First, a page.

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I'm coming from classic ASP and I did:

myVar = request.querystring("ID")

And in .net it is:

myVar = Request.Querystring["ID"];

When are square brackets used over round ones? What do they signify? I'm sort of understanding it at the moment to represent an index?

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You can still use () in ASP.NET, I think. – BoltClock Mar 16 '11 at 11:03
@Bolt that doesn't work in .net – Tom Gullen Mar 16 '11 at 11:03
you still could use Request.QueryString.Get("ID") – Alex Mar 16 '11 at 11:06
up vote 7 down vote accepted

Because ASP Classic is Visual Basic Script, which derives from Visual Basic syntax.

If you'd like to use ASP.NET with "round brackets", just switch to VB.NET in ASP.NET's code-behind.

"Round" or "square" brackets are an arbitrary, conventional syntax decision in VB.NET and C#.

UPDATE: I forgot to mention ASP Classic supports JScript too, so ASP classic with JScript would access to array indexes and, mainly indexers, with "square brackets". But it seems that question's author worked with ASP/VBScript :)

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The square brackets are used to declare and access an array with an element count or index.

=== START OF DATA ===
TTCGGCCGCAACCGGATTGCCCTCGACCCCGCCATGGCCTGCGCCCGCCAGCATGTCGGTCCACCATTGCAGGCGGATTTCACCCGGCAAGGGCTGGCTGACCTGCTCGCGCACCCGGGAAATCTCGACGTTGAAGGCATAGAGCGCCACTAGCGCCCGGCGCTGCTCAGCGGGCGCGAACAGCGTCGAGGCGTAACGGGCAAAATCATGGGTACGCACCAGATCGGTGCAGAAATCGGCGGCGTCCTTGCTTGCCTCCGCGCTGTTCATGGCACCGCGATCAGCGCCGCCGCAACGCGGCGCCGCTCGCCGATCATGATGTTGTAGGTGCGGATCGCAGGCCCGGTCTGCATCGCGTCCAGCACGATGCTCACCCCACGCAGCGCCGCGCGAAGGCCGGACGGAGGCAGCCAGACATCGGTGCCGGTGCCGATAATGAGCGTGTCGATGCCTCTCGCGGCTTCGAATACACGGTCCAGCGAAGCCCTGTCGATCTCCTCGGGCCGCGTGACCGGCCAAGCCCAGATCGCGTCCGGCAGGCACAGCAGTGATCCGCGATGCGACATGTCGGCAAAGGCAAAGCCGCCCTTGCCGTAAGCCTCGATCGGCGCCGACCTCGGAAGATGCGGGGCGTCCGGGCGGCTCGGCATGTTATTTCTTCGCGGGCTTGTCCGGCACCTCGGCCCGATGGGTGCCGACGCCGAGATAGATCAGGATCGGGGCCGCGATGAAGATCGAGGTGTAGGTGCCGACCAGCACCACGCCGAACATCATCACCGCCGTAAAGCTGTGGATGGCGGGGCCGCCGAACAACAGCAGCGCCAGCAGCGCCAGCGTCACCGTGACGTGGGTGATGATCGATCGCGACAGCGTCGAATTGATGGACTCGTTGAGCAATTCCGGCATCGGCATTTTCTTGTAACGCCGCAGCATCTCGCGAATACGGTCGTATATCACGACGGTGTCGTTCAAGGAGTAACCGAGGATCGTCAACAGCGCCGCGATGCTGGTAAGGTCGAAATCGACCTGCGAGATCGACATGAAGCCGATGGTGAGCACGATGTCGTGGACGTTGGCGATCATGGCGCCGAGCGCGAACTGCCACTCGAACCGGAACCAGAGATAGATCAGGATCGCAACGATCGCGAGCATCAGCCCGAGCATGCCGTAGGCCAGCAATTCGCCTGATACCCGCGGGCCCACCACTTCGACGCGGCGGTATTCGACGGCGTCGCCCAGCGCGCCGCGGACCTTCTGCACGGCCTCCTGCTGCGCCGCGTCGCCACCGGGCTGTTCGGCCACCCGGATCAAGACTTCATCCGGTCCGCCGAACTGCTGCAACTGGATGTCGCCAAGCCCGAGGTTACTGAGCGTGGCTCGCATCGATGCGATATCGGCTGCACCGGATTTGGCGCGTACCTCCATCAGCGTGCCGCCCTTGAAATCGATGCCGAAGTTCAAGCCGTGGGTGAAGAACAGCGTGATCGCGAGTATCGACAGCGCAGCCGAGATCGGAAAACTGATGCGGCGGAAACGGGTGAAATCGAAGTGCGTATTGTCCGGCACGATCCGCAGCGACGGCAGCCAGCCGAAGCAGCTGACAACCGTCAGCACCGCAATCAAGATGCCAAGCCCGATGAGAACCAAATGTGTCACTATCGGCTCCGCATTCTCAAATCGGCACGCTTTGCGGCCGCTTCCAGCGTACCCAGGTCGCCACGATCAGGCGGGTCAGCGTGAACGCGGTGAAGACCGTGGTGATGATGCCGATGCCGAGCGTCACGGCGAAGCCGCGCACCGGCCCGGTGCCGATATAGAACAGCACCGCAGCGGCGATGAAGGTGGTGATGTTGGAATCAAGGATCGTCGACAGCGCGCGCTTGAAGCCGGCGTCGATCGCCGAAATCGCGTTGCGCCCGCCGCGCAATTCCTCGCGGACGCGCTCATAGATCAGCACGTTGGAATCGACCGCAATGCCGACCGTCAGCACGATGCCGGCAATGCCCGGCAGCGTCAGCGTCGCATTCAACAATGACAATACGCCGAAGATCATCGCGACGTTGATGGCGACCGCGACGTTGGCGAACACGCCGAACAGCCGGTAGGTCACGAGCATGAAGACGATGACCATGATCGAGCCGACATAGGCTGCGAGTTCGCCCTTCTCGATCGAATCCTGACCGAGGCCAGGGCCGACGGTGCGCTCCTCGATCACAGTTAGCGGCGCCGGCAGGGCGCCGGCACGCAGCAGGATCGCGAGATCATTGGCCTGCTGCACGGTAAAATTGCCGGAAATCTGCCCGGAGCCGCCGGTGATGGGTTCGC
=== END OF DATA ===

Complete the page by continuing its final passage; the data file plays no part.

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This is a difference between C# and VB.

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This is part of the standard C# language syntax (which can be traced back to C, and other languages).

Square brackets [] are used to access an element in an array or collection (a NameValueCollection in the case of Request.QueryString).

In an array elements are accessed with a numeric indexer, but in a collection you can typically use a numeric indexer or a string to access an element by name.

For a tutorial on C# arrays check out http://msdn.microsoft.com/en-us/library/aa288453(v=vs.71).aspx

Parentheses () are used to surround the arguments passed to a function (and are required when calling a function, even if that function takes no arguments).

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It's an old article but it does offer a comparison of some of the differences between VB.NET and C#.

Creating Control Arrays in Visual Basic .NET and Visual C# .NET

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Adding my two cents to Matías correct answer and Richard correct information, the Request.Querystring is collection of strings, both in classic ASP and in ASP.NET so it all goes down to how you access an item of collection.

In C# the () are preserved to call a method so having Request.Querystring("ID") in C# will try to invoke Querystring as method of Request passing "ID" as argument. To access collection items, the [] are required instead - and C# is as usual strict about it.

VBScript is more "flexible", and will check by itself - if QueryString is a collection then the () means accessing it and getting an item according to the given indexer otherwise try invoking it as a method.

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